The Sharjah International Film Festival for Children and Youth kicks off on Monday with its first in-person programme since the pandemic.
The festival will be featuring more than 95 films from 43 countries. A number of them in the programme will be showing for the first time in the Middle East, with 16 titles marking their premiere in the UAE.
Films will be screened at Al Jawaher Reception and Convention Centre, and Vox Cinemas in Al Zahia Mall and Mirdif City Centre.
An initiative of Funn, the foundation in Sharjah that promotes media arts and creative talent among UAE youth, the festival is the first in the region that is dedicated to a younger audience. It is now in its ninth year and will take place until Saturday.
Here are seven films to see at the SIFF.
Kurdish-Swiss filmmaker Mano Khalil brings humour and satire in a film that explores childhood during a time of dictatorship. Neighbours is set in the 1980s and tells the story of a child aged 6, living in a village along the Turkish-Syrian border. The film, showing for the first time in the UAE, is based on the personal experiences of the director.
Tuesday at Vox Cinemas at City Centre Al Zahia Mall at 10.30am and at JRCC on Friday at 8pm
'The Most Boring Granny in the Whole World'
German filmmaker Damaris Zielke’s The Most Boring Granny in The Whole World will also be marking its UAE premiere at the festival. The film tells the story of Greta, a girl living with her grandmother who collects souvenirs and gazes at images of those who passed away. Fed up with the boredom, Greta pretends she is at her grandmother’s funeral, forcing the family to consider questions they had pondered over before.
Thursday at 10.20am at Vox Cinemas at City Centre Mirdif, and again at 11.30am on the same day at JRCC
This short film by Saudi director Mujtaba Saeed packs a potent dose of gut-wrenching suspense. An unknown virus ravages the world and Adam, a child aged 8 in a refugee shelter, steps outdoors against his mother’s orders only to discover the disastrous effects that have swept the town.
Zawal will be showing along with several other GCC films at Vox Cinemas in Mirdif City Centre at 9.15am on Wednesday
'The Electrical Life of Louis Wain'
Sherlock actor Benedict Cumberbatch takes on the role of British artist Louis Wain in this biopic. The film, which is marking its Middle East premiere at the festival, begins with the wake for Wain’s deceased father, making the artist the sole breadwinner of the family at 21. The Electrical Life of Louis Wain then charts his artistic career and his declining mental health as he attempts playwrighting and composing music before turning to the visual arts, gaining popularity for his anthropomorphised large-eyed cats.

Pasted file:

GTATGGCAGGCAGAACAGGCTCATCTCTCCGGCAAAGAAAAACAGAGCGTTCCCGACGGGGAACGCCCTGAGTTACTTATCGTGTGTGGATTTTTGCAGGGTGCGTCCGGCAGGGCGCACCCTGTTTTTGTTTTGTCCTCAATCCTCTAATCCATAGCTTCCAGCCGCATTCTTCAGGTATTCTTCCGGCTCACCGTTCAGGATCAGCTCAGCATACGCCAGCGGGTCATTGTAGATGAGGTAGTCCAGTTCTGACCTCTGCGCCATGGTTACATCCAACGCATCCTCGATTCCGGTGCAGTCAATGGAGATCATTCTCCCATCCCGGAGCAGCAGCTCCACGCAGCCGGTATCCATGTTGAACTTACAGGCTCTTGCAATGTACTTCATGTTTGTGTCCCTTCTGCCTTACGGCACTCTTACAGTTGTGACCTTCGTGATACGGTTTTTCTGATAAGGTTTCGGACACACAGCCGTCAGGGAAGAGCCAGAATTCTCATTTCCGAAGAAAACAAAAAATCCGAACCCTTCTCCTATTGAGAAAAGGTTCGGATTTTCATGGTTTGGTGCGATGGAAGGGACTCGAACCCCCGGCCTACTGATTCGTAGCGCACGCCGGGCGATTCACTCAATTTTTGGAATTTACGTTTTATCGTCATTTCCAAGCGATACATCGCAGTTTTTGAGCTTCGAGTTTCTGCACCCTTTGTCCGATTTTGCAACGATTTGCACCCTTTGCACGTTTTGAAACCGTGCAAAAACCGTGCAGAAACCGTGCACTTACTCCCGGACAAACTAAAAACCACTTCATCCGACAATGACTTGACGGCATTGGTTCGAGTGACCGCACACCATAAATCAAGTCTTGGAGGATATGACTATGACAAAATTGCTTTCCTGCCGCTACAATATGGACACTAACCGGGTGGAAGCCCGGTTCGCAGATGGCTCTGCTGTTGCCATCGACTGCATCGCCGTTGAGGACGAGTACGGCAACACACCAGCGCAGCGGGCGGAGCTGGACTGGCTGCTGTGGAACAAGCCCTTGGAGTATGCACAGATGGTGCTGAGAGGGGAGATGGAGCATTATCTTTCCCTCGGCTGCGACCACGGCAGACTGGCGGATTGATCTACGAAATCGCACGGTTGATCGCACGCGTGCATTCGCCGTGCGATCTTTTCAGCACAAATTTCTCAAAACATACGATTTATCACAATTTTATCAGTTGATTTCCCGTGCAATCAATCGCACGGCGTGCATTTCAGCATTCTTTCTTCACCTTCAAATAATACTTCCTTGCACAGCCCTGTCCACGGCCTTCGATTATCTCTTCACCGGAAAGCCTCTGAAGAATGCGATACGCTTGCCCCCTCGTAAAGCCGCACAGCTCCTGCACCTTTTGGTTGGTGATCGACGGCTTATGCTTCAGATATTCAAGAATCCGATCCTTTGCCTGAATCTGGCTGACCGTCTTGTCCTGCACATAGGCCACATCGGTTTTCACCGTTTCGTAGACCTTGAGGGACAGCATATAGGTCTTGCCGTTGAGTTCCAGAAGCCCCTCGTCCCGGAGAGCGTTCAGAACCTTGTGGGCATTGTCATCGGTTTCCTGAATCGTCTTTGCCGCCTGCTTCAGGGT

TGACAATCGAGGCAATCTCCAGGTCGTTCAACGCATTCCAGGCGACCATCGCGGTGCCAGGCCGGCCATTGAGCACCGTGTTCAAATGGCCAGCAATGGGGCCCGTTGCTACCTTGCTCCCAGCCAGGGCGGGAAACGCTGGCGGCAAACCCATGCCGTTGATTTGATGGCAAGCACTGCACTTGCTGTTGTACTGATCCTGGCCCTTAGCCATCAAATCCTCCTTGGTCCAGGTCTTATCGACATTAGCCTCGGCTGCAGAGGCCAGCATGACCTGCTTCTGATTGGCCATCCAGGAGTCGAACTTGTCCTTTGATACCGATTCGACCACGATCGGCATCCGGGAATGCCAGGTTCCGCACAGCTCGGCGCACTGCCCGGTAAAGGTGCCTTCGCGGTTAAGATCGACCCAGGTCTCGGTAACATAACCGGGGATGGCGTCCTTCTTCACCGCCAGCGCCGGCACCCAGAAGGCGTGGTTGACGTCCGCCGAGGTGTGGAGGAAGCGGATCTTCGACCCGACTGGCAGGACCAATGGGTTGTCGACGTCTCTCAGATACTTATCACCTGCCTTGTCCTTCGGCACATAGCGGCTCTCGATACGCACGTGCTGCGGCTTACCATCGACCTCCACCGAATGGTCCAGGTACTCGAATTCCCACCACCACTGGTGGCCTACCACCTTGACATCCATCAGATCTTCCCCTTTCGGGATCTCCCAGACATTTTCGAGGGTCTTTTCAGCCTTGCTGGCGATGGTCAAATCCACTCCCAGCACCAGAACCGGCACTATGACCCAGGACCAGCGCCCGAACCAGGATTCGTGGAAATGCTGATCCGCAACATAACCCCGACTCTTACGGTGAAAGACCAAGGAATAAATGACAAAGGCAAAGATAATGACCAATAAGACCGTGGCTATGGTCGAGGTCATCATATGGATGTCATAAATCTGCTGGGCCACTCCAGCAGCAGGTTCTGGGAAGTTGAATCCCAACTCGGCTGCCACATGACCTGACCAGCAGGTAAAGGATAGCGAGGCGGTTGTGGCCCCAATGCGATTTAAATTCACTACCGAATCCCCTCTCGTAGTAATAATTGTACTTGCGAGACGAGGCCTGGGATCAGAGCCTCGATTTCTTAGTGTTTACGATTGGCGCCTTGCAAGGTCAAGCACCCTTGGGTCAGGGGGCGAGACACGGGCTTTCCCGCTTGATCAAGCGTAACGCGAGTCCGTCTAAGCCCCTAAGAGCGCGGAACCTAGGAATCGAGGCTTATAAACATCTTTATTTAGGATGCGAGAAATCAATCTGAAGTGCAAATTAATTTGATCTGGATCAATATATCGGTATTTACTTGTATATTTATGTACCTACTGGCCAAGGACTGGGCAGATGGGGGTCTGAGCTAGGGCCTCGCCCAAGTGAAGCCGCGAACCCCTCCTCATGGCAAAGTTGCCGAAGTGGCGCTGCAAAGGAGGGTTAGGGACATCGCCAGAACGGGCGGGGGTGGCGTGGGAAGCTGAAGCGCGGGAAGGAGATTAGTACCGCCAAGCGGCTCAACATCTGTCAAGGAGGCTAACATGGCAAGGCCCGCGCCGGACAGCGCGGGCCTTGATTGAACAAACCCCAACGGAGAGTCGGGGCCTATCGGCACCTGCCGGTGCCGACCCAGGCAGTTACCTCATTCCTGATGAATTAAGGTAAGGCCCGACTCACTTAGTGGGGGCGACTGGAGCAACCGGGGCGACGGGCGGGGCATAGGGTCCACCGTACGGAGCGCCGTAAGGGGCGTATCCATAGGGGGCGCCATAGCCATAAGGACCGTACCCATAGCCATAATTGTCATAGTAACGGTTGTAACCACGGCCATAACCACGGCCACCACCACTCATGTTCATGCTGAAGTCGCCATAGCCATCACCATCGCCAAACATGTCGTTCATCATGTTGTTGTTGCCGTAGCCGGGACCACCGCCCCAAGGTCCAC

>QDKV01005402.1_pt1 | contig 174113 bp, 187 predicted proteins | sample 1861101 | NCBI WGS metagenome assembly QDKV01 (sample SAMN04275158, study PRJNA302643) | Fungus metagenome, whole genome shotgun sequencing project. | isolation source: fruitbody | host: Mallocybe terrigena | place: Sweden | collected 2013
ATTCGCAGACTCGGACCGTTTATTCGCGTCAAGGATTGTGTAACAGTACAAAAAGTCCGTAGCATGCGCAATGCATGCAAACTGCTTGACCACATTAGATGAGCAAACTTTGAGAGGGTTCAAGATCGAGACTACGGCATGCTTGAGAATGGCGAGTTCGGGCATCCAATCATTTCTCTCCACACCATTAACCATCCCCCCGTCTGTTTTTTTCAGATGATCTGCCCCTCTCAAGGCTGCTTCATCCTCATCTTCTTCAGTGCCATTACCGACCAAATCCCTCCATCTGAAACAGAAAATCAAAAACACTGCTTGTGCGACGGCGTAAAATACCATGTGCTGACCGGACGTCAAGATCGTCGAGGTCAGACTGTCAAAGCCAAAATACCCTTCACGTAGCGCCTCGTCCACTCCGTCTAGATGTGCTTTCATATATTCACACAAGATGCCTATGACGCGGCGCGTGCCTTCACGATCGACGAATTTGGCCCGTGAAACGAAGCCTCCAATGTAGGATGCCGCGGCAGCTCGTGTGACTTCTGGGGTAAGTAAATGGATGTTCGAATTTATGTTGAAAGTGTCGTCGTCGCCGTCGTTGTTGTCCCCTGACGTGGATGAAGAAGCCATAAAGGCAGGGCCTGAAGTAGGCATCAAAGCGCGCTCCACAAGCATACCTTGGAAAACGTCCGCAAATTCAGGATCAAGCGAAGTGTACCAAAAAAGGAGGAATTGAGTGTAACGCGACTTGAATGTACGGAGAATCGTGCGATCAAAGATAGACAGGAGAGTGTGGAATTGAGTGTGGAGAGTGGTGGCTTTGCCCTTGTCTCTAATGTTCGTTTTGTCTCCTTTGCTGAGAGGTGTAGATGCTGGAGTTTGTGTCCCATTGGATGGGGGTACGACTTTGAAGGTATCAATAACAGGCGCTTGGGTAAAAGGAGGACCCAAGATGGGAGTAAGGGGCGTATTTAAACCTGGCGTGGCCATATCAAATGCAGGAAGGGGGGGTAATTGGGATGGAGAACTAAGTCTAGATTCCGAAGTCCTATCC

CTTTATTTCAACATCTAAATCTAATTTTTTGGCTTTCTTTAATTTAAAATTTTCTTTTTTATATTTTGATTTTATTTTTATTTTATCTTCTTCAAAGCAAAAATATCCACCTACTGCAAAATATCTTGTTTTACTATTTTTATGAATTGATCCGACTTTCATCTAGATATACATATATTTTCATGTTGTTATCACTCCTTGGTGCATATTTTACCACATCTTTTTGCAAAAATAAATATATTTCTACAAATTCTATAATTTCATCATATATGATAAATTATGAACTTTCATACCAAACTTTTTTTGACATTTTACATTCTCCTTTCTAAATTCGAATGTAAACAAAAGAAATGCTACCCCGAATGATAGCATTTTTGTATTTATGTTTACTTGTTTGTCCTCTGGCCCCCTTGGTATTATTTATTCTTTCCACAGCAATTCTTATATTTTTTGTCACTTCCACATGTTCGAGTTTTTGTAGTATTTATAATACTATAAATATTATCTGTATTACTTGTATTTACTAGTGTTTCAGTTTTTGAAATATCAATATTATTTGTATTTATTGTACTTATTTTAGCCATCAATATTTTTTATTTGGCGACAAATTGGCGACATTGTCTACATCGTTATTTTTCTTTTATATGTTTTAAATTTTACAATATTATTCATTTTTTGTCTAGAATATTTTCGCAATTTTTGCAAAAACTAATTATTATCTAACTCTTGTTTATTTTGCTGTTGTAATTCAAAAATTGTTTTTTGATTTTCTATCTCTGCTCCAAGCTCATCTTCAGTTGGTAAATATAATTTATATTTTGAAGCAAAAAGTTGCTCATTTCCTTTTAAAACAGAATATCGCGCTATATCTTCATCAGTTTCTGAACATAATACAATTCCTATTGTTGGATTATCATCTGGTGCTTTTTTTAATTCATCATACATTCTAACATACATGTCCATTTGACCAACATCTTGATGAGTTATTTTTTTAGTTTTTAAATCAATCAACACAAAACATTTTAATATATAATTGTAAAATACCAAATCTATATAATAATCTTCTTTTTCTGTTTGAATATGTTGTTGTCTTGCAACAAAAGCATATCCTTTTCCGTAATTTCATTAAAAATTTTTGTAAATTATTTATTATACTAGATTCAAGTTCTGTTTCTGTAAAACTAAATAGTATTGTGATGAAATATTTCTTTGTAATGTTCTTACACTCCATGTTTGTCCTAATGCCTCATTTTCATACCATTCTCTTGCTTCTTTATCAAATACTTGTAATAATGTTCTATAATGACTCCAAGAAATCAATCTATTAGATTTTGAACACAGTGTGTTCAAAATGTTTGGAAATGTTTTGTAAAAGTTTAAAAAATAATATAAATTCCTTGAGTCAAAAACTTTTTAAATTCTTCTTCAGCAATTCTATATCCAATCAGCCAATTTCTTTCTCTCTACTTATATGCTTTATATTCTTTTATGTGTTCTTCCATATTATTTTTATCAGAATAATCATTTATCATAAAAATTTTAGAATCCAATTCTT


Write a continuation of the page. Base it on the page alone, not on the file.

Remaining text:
Vox Cinemas in City Centre Al Zahia Mall on Thursday at 9.30pm
'The Seine’s Tears'
In only nine minutes, the animation The Seine’s Tears gives a new dimension to the mockumentary by highlighting the non-violent rally of Algerian workers on the streets of Paris that took place on October 17, 1961. The rally was in protest against the mandatory curfew imposed by the police prefecture.
The Seine’s Tears will be showing along with other short student films on Tuesday at Vox Cinemas at Mirdif City Centre at 10.50am, then again at JRCC at 11.35am
'A Second Life'
A Second Life by Tunisian director Anis Lassoued is centred on a boy aged 12 who goes by the name Gadeha, or "flame" in Arabic.
The moniker, which is also the film’s Arabic title, was given to him by his father, who left for Italy years ago, embarking on a perilous sea voyage that many take while illegally immigrating to Europe. That was the last the young Gadeha had heard from his father. The boy spends most of his time seaside with his friends, pilfering phones and catcalling passers-by until he gets involved in a car accident that gives him the opportunity for a new life.
Wednesday at 6.30pm at JRCC, and Thursday at 9.15am at Vox Cinemas at City Centre Al Zahia Mall
Italian director Claudio Casale’s Shero tells the story of Shabnam, the victim of a brutal acid attack when she was still a teenager. She is now a shero — or woman hero — an Indian women's rights fighter raising her child by teaching her the importance of beauty and feminine power outside traditional constraints.
Shero will be screening alongside other short documentary films on Tuesday at Vox Cinemas in City Centre Al Zahia Mall at 10.40am. It will be shown again on Thursday at Vox Cinema in City Centre Mirdif at 9.15am